Want to sell your writing?
Today, it’s essential that you put a little effort into promoting your writing, even if you hate self-promotion. (More on that in a moment.)
As a freelance writer, you’re competing with writers from all over the world. If you’re a self-publishing author, millions of books compete for attention on Amazon and elsewhere.
Copywriting (promotional writing) is a lot of fun. It’s always been fun for me; I love copywriting with a passion… But for years I found promoting my own writing services and products challenging, to say the least.
I hated it; I’ve no idea why.
How to sell your writing if you hate it: fake it until it’s fun for you
Here’s what helped me. I pretended that I loved writing copy for my own material.
In short, I faked it. Then finally, I began to enjoy it.
Let’s look at some tips to help you to sell your writing.
1. Get attention, without clickbait: give people a reason to read your ad
Have you heard of AIDA, the copywriter’s favorite acronym? It stands for Attention, Interest, Desire, and Action.
If you’re writing online, whether you’re writing ads or not, you need to win attention.
If you’re blogging, try to avoid headlines such as: “Jane Smith’s new book is amazing” or “Book recommendation (name of book)”. Neither headline is inspiring.
Unless you have a huge readership, your blog gets its readers via feeds: aggregators. Prospective readers will see your headline and maybe a sentence or two. Make the headline reader-worthy in some way.
Perhaps your headlines are confusing: “Hey (something or other)” for example. If your headline isn’t clear, readers won’t read.
Try this. There are endless headline formulas. Use them if you like. Or use this simple formula online: Keyword + Benefit. (The keyword helps with SEO.)
Headlines matter. That said, they’re not all that matters. Once you have someone’s attention, you need copy that’s clear and presents an offer that’s too good to refuse.
2. Try this simple formula for persuasion: “but you are free”
The formula: “but you are free.”
Example: “check out our widgets today, but you are free to check out our competitors too.”
“But you are free” is a well-known phase to win compliance. It sounds simple, and it is, but it works.
3. End procrastination: write, and fix it later
When you want to sell your writing, you can over-think it.
End procrastination. Write your copy. Get feedback. How many sales? Tinker with your copy. You can and will improve your copy after you’ve written it—but you need to write something first.
4. Love what you’re selling (seriously)
Fall in love with any product or service you want to sell. There’s no other way. Your emotions come through in your words. If you hate what you’re selling, that shows…
Become enthusiastic by learning more about the product you’re promoting, by trying out the product, and by talking to others.
5. Create your own swipe file: why does an ad work?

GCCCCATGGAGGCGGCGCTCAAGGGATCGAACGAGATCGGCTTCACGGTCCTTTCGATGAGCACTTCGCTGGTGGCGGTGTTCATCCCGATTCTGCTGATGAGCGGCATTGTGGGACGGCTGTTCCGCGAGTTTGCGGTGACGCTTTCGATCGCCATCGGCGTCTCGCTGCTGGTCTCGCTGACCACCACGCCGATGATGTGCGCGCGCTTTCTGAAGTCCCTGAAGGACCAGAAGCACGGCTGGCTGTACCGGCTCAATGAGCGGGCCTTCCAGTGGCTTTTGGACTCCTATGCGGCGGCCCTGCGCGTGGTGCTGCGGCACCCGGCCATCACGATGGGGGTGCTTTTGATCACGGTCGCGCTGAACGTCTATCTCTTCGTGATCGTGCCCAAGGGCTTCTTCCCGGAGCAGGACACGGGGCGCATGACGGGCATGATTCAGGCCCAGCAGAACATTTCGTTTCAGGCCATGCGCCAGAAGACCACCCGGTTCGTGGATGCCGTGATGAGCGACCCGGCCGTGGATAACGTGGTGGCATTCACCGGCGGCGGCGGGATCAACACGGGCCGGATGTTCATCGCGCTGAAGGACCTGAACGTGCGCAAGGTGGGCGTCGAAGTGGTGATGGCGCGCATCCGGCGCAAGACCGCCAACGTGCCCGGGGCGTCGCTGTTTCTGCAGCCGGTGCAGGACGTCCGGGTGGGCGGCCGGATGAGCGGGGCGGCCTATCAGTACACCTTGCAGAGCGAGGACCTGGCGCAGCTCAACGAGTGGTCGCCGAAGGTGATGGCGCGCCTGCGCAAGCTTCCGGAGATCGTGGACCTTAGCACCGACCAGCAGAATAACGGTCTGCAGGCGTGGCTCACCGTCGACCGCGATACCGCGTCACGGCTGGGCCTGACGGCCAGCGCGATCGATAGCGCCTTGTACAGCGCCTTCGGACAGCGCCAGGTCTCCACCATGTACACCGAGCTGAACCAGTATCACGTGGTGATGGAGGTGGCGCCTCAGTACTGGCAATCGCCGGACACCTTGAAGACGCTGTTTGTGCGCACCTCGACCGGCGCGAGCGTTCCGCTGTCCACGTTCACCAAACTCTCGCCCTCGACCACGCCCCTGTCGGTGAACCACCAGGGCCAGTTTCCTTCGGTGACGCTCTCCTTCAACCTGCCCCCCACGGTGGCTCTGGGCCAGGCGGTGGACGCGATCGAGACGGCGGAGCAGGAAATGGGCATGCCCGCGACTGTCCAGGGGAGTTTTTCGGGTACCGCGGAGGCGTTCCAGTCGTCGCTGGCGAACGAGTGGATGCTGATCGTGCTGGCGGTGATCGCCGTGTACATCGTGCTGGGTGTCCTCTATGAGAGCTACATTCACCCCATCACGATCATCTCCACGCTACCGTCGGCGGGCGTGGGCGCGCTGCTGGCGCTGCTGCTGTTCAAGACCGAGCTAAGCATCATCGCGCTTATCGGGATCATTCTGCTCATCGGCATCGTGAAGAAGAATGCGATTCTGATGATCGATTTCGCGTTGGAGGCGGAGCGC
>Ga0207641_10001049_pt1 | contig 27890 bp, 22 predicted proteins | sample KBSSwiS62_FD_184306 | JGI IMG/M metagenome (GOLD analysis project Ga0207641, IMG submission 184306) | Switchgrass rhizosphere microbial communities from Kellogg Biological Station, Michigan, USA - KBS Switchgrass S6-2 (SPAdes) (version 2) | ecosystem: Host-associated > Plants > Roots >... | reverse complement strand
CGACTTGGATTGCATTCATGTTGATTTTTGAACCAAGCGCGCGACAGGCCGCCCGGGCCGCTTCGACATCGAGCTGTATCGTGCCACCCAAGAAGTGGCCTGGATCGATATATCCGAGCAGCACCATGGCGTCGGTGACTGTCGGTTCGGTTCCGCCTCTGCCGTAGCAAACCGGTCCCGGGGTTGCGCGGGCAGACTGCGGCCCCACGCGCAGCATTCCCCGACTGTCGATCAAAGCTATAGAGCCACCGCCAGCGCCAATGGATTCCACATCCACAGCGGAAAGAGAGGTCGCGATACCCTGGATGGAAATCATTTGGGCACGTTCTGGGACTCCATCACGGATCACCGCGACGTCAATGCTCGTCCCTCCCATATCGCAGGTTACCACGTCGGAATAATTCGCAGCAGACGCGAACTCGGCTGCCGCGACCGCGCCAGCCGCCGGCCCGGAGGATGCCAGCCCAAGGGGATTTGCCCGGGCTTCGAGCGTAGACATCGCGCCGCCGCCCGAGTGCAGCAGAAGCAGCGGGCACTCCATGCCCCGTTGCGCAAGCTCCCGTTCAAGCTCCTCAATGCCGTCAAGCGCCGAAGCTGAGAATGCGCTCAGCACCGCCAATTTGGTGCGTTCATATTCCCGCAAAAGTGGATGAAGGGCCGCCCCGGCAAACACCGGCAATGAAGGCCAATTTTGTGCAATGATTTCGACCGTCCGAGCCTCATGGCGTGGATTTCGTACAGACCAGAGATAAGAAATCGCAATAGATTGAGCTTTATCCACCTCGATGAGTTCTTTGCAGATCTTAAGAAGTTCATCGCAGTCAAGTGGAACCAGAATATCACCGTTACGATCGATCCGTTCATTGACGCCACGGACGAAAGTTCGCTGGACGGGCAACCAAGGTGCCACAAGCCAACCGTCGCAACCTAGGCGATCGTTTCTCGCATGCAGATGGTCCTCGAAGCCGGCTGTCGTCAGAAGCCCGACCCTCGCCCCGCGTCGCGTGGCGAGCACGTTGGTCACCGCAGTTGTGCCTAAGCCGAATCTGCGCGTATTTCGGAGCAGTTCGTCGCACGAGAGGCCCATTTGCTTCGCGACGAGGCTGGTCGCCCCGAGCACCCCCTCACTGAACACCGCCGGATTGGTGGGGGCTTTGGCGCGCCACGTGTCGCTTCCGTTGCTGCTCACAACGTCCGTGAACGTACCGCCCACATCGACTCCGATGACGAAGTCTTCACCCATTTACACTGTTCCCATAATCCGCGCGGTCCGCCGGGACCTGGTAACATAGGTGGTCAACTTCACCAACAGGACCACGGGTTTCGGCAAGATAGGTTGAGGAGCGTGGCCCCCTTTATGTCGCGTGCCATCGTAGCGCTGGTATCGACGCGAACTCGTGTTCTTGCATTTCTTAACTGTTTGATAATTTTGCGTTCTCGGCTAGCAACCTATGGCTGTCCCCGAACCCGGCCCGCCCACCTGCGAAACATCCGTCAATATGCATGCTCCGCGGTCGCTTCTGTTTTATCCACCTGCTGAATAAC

Many copywriters keep a “swipe” file; a collection of inspiring copy which sells.
I adore vintage ads. I love thinking about the era in which an ad was created, the emotions the ad is targeting, and why the ad was successful.
A vintage ad for Palmolive from the Vintage Ad Browser
Learn to love advertising. Read junk mail. Read ads, wherever you come across them. Read labels. Ask yourself why an ad works. (Or doesn’t.)
6. Can’t get started writing? Write your own brief
When you write for someone else, you receive a brief—a project description. Write your own brief. Describe the project. Write yourself an email message describing it.
When you describe what you’re trying to do clearly, in your own words, you’ll become inspired. (This works, try it.)
7. No need to be “creative”: your goal is to sell your writing
Advertising genius David Ogilvy pointed out:
“If it doesn’t sell, it isn’t creative.”
Attention needs to be on the product. Ideally, your writing is as transparent as a pane of glass. If the focus is on the ad, rather than on the product, the ad is a dud. (Unless it sells. Who knows? It just might. :-))
8. Make the offer strong; then stronger, if you can
An attention-getting headline is important.
Your offer is even more important.
Brainstorm ways you can make your offer stronger.
For example, let’s say you’re writing an ad to promote your blogging services. How could you make your offer stronger? You may be tempted to lower your fee; don’t do that.
A tip: avoid competing on price, always.
If a prospective client tells you he can get your service cheaper, smile. Maintain your price. You can sweeten the deal if you wish, but don’t drop your fees, because it’s an excellent way to go out of business.
Ready to sell your writing? You can do it
Start today. If you hate it, remember: pretend until it’s reality.
Copywriter and marketing pro Angela Booth maintains a busy copywriting and ghostwriting practice. Fascinated by online marketing, she wrote one of the first business books for internet marketing, published by Allen & Unwin. She’s been an enthusiastic blogger since the late 1990s.